Ungulate ethoarchaeology: Interpreting Late Pleistocene and Early Holocene archaeological ungulate assemblages from southwest Asia
AuthorDean, Rebecca Marie, 1973-
AdvisorStiner, Mary C.
MetadataShow full item record
PublisherThe University of Arizona.
RightsCopyright © is held by the author. Digital access to this material is made possible by the University Libraries, University of Arizona. Further transmission, reproduction or presentation (such as public display or performance) of protected items is prohibited except with permission of the author.
AbstractZooarchaeologists are beginning to produce more data on age profiles and sex ratios in archaeological faunal assemblages, but often lack the ecological basis to interpret these data. This thesis reviews the ethological literature on four main prey species found in southwest Asia faunal assemblages during the Late Pleistocene and Early Holocene: gazelle (Gazella sp.), Fallow deer (Dama dama mesopotamica), wild goat (Capra ibex) and wild sheep (Ovis sp.). This ethological review is used to develop models which predict the age and sex composition of archaeological faunal assemblages that were produced during different seasons and by different hunting techniques. Finally, a review of the archaeological record from the Pleistocene/Holocene transition in southwest Asia puts the age and sex ratios from archaeofaunas into the context of economic intensification and domestication.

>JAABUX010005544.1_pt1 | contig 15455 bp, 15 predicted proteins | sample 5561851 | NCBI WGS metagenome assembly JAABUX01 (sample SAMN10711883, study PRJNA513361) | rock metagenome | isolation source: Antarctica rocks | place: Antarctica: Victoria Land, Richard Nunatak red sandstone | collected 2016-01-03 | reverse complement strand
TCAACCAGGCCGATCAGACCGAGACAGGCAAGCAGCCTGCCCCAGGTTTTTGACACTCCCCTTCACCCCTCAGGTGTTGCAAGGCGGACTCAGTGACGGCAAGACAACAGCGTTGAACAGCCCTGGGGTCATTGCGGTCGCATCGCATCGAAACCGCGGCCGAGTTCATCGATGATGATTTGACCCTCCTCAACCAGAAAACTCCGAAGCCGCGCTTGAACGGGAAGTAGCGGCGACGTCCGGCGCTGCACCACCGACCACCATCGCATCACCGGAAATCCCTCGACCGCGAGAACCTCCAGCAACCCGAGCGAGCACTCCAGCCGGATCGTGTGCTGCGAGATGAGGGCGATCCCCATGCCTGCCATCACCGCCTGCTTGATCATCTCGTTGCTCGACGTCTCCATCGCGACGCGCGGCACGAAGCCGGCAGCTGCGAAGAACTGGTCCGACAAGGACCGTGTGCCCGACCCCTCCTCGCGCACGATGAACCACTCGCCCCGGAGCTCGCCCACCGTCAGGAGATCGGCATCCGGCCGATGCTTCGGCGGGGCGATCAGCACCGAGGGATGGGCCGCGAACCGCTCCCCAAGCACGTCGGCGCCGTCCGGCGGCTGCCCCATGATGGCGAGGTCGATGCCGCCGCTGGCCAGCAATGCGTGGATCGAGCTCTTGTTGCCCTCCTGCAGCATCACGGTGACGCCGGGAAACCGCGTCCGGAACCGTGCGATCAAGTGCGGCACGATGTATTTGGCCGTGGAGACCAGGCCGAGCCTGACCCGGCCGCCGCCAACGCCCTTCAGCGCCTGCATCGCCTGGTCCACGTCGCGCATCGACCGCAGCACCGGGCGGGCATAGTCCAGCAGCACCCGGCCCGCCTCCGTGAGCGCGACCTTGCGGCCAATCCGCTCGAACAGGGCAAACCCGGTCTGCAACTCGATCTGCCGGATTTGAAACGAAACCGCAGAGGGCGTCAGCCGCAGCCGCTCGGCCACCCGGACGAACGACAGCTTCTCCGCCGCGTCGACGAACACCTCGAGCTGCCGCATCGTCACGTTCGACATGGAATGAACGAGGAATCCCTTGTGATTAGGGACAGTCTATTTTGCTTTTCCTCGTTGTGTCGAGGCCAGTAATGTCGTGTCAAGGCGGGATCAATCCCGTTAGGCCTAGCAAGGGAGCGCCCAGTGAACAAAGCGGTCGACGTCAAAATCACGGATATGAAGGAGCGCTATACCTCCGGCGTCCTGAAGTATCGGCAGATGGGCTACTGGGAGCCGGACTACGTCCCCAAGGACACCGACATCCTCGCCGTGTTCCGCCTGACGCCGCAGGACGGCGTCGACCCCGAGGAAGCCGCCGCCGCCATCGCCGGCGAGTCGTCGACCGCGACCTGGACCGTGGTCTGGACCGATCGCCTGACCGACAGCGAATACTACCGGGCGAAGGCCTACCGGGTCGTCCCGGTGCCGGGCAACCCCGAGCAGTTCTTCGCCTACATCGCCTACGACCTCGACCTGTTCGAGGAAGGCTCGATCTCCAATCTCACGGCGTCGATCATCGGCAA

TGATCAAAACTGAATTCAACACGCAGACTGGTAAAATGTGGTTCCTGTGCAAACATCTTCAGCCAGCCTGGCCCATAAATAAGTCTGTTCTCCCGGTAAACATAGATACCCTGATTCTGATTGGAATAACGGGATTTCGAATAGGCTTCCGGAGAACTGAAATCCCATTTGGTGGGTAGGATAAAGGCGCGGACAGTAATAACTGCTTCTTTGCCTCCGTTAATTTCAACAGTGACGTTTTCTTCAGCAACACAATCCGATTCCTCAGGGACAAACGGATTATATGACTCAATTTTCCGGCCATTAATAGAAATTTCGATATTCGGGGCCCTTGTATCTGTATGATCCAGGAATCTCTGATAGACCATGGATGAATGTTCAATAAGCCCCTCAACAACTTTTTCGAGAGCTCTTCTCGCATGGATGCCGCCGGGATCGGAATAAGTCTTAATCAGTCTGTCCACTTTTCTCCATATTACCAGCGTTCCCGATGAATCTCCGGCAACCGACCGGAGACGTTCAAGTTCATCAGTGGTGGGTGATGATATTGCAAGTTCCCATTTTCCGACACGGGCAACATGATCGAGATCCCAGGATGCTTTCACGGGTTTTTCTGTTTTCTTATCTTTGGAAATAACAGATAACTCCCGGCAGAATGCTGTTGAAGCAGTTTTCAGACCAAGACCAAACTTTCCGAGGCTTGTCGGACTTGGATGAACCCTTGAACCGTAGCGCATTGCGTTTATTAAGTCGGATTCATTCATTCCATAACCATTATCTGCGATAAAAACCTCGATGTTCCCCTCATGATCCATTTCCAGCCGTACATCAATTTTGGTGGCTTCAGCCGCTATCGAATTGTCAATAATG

Degree ProgramGraduate College